I think quarantine time has definitely changed things up for me. I think it allowed those sorts of loopholes in the natural stream of things where I had to take a step back and really look at my life and whether or not there was a different path to work towards rather than staying within academia which I totally loved and enjoyed. It’s every project that I was able to participate in, I think it did give me quite a unique perspective on mental health, people and minds in general. Pursuing both music and neuroscience has never been the goal. I was more so pursuing the academic path, but since the EP and since now seeing that people actually relate to my music, I’m thinking of taking it all the way towards music. Maybe coming back to neuroscience in a way of having conversations about how music can be a part of cognitive therapy and be a part of healing for just about anyone really.


Let’s talk a bit about how you use your understanding of the brain to assist your writing process. You like to really delve into how the brain works at processing sound waves and how certain frequencies may trigger emotional reactions. Can you tell us more about that please?

I think in production there have been some take-aways from the many projects that I’ve done. For example, one of the projects in undergrad was about how repetition in music contributes to how much we like a song and how that has to do with short term memory. We experience that just about any time we open TikTok and certain music or a certain part is repeated several times. You feel emotionally related to it. I always think about these concepts of what on paper has been shown to prove somehow effective in making people remember the song but then sometimes it’s better to just stay away from any of these findings and just create what feels good as I think that’s what people relate to the most when you’re performing in a heartfelt way and you’re delivering an important message. In terms of production, a beautiful chord progression is probably more relatable than any sort of neural finding, just because nobody really understands the brain to the fullest. We’re only now trying to make some sense of it but it’s still a mysterious and wonderful thing.


Your track shall we was the first song you ever wrote. The lyric video shows you in an indoor skydiving simulator, which must have been so fun to shoot. Would you ever go skydiving for real and are there any other adrenaline sports you’d be interested in trying out?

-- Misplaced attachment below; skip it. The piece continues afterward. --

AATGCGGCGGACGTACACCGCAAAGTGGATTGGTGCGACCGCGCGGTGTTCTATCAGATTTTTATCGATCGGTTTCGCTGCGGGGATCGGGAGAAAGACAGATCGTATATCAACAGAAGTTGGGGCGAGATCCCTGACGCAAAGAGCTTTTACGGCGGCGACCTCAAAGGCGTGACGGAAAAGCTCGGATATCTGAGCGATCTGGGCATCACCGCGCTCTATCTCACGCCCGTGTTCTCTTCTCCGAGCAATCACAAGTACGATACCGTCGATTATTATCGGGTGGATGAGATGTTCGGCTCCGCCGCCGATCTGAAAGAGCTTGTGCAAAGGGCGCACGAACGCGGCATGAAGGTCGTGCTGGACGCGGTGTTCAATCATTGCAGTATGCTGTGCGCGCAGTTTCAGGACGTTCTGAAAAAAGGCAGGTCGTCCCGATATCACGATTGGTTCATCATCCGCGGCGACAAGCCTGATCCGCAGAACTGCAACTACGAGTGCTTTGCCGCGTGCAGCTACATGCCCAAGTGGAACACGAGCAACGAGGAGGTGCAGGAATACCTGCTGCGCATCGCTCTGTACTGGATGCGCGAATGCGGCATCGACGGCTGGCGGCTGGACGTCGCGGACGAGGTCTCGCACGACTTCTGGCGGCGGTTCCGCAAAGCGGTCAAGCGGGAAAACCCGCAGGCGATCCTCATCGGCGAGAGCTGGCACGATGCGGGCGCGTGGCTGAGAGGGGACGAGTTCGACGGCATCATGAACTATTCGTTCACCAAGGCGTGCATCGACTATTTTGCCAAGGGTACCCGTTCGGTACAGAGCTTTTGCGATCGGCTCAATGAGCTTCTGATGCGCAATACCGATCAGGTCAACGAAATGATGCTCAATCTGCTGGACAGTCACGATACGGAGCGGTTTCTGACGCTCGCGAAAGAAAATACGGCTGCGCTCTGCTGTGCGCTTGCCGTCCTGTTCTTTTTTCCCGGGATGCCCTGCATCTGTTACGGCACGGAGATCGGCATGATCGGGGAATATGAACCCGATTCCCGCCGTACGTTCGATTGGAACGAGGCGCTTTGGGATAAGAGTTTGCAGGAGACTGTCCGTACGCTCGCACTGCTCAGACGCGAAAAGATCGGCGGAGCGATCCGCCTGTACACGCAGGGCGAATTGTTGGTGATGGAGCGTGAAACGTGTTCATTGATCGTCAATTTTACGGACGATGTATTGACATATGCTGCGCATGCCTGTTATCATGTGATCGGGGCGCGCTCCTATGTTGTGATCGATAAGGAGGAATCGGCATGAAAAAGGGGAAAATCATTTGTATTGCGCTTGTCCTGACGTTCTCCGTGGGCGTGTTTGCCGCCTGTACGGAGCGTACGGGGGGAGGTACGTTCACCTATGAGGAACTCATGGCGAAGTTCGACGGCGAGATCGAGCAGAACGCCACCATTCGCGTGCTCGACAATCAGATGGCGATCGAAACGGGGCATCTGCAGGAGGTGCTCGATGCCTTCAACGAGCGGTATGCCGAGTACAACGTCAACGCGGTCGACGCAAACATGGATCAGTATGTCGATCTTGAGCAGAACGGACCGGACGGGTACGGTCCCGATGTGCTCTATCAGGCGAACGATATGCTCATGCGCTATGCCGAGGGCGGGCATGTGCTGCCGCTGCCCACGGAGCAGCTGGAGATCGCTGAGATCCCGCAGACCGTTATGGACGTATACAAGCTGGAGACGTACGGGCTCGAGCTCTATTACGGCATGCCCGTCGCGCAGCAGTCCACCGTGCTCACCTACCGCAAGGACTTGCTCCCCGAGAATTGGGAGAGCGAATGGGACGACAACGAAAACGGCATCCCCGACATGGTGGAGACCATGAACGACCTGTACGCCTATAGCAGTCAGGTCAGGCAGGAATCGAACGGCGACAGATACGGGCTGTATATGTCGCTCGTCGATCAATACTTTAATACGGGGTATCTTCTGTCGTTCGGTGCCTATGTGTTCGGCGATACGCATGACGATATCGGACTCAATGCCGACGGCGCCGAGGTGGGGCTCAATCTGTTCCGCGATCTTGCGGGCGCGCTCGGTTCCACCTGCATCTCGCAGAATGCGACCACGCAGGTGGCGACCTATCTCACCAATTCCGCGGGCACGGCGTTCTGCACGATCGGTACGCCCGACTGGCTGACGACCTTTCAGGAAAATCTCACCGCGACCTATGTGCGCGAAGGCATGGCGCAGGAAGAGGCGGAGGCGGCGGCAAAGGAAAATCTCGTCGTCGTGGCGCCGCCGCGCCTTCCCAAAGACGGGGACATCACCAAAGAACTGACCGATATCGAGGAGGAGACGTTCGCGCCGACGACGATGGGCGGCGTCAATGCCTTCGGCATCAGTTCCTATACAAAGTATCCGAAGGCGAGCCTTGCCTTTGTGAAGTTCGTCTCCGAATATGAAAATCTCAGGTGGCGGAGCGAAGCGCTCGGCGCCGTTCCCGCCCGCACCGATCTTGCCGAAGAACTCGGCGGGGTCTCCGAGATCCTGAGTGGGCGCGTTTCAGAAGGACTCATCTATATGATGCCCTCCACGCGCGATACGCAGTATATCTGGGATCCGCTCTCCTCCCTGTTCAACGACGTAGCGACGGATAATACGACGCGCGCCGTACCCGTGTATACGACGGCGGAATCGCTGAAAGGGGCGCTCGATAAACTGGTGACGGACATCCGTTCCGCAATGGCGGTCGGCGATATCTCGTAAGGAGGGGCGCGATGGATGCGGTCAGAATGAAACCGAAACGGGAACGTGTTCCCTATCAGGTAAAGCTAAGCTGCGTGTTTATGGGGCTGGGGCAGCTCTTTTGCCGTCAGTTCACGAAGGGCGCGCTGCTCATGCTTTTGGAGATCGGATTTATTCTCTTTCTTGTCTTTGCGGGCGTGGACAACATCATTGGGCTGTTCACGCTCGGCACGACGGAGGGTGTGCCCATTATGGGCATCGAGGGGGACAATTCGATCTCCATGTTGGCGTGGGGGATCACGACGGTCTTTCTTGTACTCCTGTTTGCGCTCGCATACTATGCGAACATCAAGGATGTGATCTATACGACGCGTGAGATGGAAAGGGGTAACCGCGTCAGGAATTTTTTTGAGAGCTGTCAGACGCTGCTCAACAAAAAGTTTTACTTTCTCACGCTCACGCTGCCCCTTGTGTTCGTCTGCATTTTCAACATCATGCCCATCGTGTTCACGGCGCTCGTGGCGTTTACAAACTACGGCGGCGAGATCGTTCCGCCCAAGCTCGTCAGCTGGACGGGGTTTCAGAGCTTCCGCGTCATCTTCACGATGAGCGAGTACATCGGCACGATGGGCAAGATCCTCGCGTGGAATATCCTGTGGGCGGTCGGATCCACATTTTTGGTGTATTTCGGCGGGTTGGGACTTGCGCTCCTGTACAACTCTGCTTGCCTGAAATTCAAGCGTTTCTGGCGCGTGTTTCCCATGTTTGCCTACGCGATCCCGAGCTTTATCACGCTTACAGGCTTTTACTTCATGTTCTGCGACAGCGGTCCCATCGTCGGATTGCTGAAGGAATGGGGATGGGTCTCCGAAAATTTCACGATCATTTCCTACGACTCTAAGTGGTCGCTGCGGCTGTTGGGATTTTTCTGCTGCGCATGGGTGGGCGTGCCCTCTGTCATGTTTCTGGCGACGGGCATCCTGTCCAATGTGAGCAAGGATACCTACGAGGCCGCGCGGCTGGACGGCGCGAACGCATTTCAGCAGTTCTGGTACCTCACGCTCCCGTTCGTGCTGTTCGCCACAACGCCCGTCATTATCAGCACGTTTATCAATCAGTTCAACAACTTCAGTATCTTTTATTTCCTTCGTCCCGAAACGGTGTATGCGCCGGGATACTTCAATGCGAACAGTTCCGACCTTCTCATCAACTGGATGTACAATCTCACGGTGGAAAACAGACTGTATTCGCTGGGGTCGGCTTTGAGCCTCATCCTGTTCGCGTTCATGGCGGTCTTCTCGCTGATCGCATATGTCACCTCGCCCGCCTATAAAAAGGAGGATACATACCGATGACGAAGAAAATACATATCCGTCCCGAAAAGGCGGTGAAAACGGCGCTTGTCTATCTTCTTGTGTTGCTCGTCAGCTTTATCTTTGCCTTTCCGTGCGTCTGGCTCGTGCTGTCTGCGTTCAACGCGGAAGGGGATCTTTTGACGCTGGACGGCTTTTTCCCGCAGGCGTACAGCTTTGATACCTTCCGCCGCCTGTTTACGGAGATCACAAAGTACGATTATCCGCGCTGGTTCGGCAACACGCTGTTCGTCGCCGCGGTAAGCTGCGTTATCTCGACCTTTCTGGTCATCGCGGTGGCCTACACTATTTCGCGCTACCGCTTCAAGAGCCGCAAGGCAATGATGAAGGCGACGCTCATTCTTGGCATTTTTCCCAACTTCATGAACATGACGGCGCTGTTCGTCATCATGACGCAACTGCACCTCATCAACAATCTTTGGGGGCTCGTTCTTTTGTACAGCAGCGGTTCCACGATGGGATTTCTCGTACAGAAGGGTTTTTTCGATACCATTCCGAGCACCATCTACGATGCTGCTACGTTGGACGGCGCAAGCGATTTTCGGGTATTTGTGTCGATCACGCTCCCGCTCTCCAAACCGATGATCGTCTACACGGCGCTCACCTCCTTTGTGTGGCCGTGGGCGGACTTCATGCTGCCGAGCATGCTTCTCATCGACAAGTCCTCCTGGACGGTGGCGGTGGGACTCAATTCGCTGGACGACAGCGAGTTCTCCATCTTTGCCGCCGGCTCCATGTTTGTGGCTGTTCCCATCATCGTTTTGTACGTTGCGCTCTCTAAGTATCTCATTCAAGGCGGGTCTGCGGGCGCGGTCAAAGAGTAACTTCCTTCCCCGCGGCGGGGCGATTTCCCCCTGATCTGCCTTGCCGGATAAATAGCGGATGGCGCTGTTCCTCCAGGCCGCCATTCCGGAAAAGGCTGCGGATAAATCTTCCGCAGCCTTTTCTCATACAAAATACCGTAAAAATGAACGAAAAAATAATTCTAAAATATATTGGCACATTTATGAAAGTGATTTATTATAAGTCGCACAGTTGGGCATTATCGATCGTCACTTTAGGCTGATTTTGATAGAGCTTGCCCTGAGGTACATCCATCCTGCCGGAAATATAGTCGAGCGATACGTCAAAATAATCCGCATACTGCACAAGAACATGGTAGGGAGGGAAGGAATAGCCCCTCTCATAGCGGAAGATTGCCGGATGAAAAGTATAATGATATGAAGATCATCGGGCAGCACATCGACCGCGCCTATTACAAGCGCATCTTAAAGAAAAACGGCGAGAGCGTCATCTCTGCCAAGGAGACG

I actually suggested to my team to go skydiving for the first time and film it in a vlog style video for Shall We which I had to sit on for a few moments to understand whether or not my consciousness is allowing me to take that risk. I’ve never done anything like that before. I definitely, after receiving the training in the indoor facility, think I’m thinking about it. I’ve never been an incredibly adamant risk-taker, i’m always just kind of cautious about the potential consequences, but who knows, nothing is impossible. Maybe one day well, yeah, I definitely want to go skydiving.


You made your live debut in New York City at the cutting room last year and then played a sold-out show at London’s The Bedford in Balham just days later which must have been an amazing start to playing live. What would be your dream venue to headline one day and do you have any interesting pre-show rituals?

Performing in New York was incredibly unbelievable. I felt like I was living a dream and I also met somebody there who facilitated Lady Gaga meeting her future Manager which was one of those moments you remember as a memory that takes you on in pursuit of this career and really inspires you. In terms of venues, I don’t have a specific one in mind. I love performing live and just about anywhere that has a good sound system works for me. In terms of rituals, I haven’t performed too much but in the shows that I have, I’ve found myself not so nervous. I felt like I was channelling this sort of confidence where people would come up to me and say, “you don’t really seem nervous” and I say, “is fish nervous in the water?” and kind of, you know, exuding that none-nervousness so that people actually wonder why that is. I think it is the ritual that then charges me to go out there and show that confidence to the fullest. 


Finally, for someone that is at the start of a promising music career, what are you most proud of so far? And what are some of your goals for the future?

I think just as somebody who’s totally new to the industry, just learning about the inner workings in the background of what goes on. I’m not signed to a label and I’m releasing everything independently, I want to be the boss of my own brand and enterprise, learning more about music, distribution, royalties and anything that goes on in the background. It has been very, very informative and kind of guides the future where I want to take this and considering that I’ve stepped into this at quite a unique time with digital distributors taking on NFT’s and offering music up for communities to invest into an artist that they see potential in. I’m really, really excited to be a part of this new stage in the music industry and being able to take control of that is really empowering.


MIND GAMES is out now. Follow Lina Maxine @linamaxinemusic


Interview by  Gabi Oates